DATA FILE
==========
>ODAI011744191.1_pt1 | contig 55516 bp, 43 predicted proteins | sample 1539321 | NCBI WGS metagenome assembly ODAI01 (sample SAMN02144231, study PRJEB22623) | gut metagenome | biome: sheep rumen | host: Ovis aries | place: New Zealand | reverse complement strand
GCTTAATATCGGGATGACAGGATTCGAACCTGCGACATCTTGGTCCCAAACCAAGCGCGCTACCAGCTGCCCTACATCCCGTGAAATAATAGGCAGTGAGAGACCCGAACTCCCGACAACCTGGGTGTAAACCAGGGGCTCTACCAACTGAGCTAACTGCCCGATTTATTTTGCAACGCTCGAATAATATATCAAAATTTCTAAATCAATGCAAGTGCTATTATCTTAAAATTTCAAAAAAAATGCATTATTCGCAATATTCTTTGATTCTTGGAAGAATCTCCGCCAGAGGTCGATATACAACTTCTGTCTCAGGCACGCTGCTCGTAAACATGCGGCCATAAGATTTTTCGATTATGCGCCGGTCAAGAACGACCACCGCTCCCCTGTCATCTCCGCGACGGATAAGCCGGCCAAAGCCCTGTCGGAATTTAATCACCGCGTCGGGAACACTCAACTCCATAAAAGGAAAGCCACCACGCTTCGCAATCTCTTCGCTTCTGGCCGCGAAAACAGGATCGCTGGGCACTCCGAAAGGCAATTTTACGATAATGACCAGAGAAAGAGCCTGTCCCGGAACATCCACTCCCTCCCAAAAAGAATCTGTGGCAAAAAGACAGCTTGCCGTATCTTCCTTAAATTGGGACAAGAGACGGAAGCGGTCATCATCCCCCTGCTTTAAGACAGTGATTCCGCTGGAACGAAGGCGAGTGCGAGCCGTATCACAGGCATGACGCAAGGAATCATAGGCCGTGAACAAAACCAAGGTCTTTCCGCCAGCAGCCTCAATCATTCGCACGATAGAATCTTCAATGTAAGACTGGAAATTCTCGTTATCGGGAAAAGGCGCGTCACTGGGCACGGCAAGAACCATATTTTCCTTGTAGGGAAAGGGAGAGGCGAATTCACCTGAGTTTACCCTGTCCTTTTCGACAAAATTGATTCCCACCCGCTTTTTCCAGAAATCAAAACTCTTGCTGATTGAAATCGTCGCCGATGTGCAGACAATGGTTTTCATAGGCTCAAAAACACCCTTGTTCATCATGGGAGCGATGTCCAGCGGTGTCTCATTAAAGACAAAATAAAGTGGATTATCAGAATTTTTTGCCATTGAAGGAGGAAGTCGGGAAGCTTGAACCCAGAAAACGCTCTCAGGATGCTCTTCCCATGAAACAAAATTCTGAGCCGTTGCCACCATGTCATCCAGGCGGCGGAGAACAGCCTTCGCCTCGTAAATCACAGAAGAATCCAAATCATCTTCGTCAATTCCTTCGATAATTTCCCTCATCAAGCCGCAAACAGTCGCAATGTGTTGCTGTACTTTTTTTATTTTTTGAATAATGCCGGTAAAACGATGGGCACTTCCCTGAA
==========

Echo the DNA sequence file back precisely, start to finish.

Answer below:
>ODAI011744191.1_pt1 | contig 55516 bp, 43 predicted proteins | sample 1539321 | NCBI WGS metagenome assembly ODAI01 (sample SAMN02144231, study PRJEB22623) | gut metagenome | biome: sheep rumen | host: Ovis aries | place: New Zealand | reverse complement strand
GCTTAATATCGGGATGACAGGATTCGAACCTGCGACATCTTGGTCCCAAACCAAGCGCGCTACCAGCTGCCCTACATCCCGTGAAATAATAGGCAGTGAGAGACCCGAACTCCCGACAACCTGGGTGTAAACCAGGGGCTCTACCAACTGAGCTAACTGCCCGATTTATTTTGCAACGCTCGAATAATATATCAAAATTTCTAAATCAATGCAAGTGCTATTATCTTAAAATTTCAAAAAAAATGCATTATTCGCAATATTCTTTGATTCTTGGAAGAATCTCCGCCAGAGGTCGATATACAACTTCTGTCTCAGGCACGCTGCTCGTAAACATGCGGCCATAAGATTTTTCGATTATGCGCCGGTCAAGAACGACCACCGCTCCCCTGTCATCTCCGCGACGGATAAGCCGGCCAAAGCCCTGTCGGAATTTAATCACCGCGTCGGGAACACTCAACTCCATAAAAGGAAAGCCACCACGCTTCGCAATCTCTTCGCTTCTGGCCGCGAAAACAGGATCGCTGGGCACTCCGAAAGGCAATTTTACGATAATGACCAGAGAAAGAGCCTGTCCCGGAACATCCACTCCCTCCCAAAAAGAATCTGTGGCAAAAAGACAGCTTGCCGTATCTTCCTTAAATTGGGACAAGAGACGGAAGCGGTCATCATCCCCCTGCTTTAAGACAGTGATTCCGCTGGAACGAAGGCGAGTGCGAGCCGTATCACAGGCATGACGCAAGGAATCATAGGCCGTGAACAAAACCAAGGTCTTTCCGCCAGCAGCCTCAATCATTCGCACGATAGAATCTTCAATGTAAGACTGGAAATTCTCGTTATCGGGAAAAGGCGCGTCACTGGGCACGGCAAGAACCATATTTTCCTTGTAGGGAAAGGGAGAGGCGAATTCACCTGAGTTTACCCTGTCCTTTTCGACAAAATTGATTCCCACCCGCTTTTTCCAGAAATCAAAACTCTTGCTGATTGAAATCGTCGCCGATGTGCAGACAATGGTTTTCATAGGCTCAAAAACACCCTTGTTCATCATGGGAGCGATGTCCAGCGGTGTCTCATTAAAGACAAAATAAAGTGGATTATCAGAATTTTTTGCCATTGAAGGAGGAAGTCGGGAAGCTTGAACCCAGAAAACGCTCTCAGGATGCTCTTCCCATGAAACAAAATTCTGAGCCGTTGCCACCATGTCATCCAGGCGGCGGAGAACAGCCTTCGCCTCGTAAATCACAGAAGAATCCAAATCATCTTCGTCAATTCCTTCGATAATTTCCCTCATCAAGCCGCAAACAGTCGCAATGTGTTGCTGTACTTTTTTTATTTTTTGAATAATGCCGGTAAAACGATGGGCACTTCCCTGAA